Unfortunately you've had some bad experiences while working in Korea which (judging by your post history) has somewhat embittered you, but there's no guarantee that my situation will unfold as analogous to yours.  Maybe you see my choice as being spineless or wimpy, but I know what I can endure, and what the value of this ten or so hours of extra non-teaching time at school per month is worth -- about 60 bucks.  Frankly, causing a stink where I'll be working for the next year, with my immediate superior, and being the only one in the school to do so, for 60 bucks, is both boring and not worth it, particularly when (as aforementioned) I tend to show up early all the time anyway.  Also, I sat in a meeting with the vice-P and my co-T, and I sensed that his impetus is a better school environment for our students. 

So sorry, but you are mistaken.  정 is not buying chocolate for the office or dinner with colleagues, but rather genuine empathy, compassion, and caring for those with whom you interact.  Hopefully your 정 is felt, and genuinely returned, but that is not the point.  As I try to remind myself daily -- "the giver should be thankful".

And for the record, I'd gladly make breakfast for any of you -- I can whip up some mean fu***ng omelettes and homefries, fresh squeezed grapefruit juice and plunger coffee.
« Last Edit: March 07, 2012, 08:29:45 pm by jon-anon »


  • jackdaniels
  • Hero of Waygookistan

    • 1133

    • September 18, 2009, 02:00:00 pm
Re: Hall monitor duty?
« Reply #21 on: March 07, 2012, 08:33:18 pm »
Just a reminder no name calling or insulting others.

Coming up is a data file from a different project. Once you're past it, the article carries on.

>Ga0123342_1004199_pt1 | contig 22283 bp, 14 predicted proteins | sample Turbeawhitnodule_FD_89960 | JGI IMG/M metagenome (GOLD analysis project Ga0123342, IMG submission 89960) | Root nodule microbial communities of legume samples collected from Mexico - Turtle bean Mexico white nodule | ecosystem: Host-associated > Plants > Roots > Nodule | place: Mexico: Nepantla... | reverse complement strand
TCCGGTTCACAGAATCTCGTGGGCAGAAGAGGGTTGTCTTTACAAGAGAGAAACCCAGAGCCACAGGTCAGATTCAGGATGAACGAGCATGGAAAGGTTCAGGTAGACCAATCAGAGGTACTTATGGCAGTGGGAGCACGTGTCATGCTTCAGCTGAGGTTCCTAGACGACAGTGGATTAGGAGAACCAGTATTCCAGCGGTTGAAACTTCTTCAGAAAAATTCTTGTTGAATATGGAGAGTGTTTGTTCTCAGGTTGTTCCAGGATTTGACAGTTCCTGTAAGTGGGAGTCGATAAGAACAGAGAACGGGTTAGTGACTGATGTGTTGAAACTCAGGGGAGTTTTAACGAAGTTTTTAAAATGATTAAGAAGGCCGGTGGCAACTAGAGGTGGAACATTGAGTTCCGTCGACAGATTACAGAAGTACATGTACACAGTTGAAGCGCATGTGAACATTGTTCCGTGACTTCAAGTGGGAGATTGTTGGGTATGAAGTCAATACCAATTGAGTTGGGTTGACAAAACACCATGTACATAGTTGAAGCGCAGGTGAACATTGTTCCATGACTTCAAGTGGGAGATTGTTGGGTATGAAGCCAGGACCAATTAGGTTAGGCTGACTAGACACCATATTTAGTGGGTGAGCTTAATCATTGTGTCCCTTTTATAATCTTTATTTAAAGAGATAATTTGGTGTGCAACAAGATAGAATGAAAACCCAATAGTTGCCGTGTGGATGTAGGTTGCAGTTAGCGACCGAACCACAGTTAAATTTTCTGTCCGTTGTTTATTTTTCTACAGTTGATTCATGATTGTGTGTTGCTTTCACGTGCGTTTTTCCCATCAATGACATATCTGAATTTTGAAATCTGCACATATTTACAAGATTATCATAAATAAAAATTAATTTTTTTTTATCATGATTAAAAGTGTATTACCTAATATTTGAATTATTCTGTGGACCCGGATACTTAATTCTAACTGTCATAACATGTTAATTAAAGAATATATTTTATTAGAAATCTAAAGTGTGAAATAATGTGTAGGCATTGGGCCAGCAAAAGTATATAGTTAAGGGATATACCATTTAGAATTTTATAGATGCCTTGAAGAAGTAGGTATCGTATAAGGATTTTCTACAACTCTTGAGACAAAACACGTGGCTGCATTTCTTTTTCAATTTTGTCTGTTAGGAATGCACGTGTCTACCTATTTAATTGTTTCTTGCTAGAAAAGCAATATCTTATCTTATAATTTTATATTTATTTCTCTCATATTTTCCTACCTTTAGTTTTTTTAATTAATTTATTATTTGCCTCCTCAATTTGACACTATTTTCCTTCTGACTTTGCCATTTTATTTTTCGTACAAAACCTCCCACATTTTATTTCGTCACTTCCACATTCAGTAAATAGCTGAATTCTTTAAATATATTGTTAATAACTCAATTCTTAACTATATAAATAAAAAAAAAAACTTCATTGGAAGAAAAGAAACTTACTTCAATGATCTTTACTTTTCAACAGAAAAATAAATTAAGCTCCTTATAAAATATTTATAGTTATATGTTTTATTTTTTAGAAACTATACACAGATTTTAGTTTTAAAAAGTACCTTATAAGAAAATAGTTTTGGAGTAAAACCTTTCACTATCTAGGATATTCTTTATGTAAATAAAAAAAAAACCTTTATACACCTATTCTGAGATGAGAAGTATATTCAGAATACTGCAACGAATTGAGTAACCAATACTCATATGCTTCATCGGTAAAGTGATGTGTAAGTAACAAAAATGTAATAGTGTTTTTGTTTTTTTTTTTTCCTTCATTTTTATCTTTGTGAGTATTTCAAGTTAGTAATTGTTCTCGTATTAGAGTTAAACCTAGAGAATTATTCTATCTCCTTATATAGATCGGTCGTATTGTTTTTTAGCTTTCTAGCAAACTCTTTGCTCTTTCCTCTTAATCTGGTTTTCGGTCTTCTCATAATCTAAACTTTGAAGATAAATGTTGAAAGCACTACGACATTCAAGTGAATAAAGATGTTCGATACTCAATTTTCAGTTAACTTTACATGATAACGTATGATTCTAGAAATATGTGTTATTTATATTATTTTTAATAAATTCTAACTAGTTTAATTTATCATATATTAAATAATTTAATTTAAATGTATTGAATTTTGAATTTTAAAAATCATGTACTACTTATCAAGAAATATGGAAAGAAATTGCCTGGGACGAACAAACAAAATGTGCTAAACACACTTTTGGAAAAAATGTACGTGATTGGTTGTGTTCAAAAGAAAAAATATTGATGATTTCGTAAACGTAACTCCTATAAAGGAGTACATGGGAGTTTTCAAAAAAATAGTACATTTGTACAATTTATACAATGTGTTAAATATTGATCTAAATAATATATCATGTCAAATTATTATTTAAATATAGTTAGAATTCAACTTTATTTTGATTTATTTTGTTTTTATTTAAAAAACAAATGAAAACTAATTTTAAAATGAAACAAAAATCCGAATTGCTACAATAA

• orangeman
  • Hero of Waygookistan

    • 1769

    • September 01, 2011, 09:56:35 am
    • Seoul-East Side
Re: Hall monitor duty?
« Reply #22 on: March 07, 2012, 09:00:21 pm »
You agreed to it?  Get ready to be walked over and abused for the remainder of your contract. 

I was mostly agreeable and compromising when I arrived in Korea, but soon found myself being walked over and taken advantage of.  And trust me, you don't earn respect by being this way.  I'll give you an example; at my first hogwan here I was told no kindy and no Saturdays.  Of course that's what I arrived to.  There was another teacher there who had been with them for maybe 6 months.  Every time she was asked to do something stupid she would just say 'no'.  Flat-out.  Even simple stuff, she would hum and haw, and then grudgingly do it. And you know what, she was barely ever asked to do anything and for the last few months of her contract she was just left alone to teach her normal classes.  At first I thought she was a disagreeable female dog.  In the end, I ended up with the same reference, professional contact and respect she did when my contract ended: NONE.  At my second place I stood up for myself more and I saw first hand what it got me (actual pay for OT, proper vacation, a sick day) while I watched the newbies get eaten alive.  Look even at Koreans.  Everything is a dramatic scene from a disaster movie when they're asked to even the simplest thing.  Lots of running around, screaming, crying, whining.  Even on the streets Koreans are always running somewhere.  Always running, yet never actually getting anywhere.  It's a way to show everyone how busy they are.  It's ingrained in the culture.  In the West we have business.  In Korea we have busyness.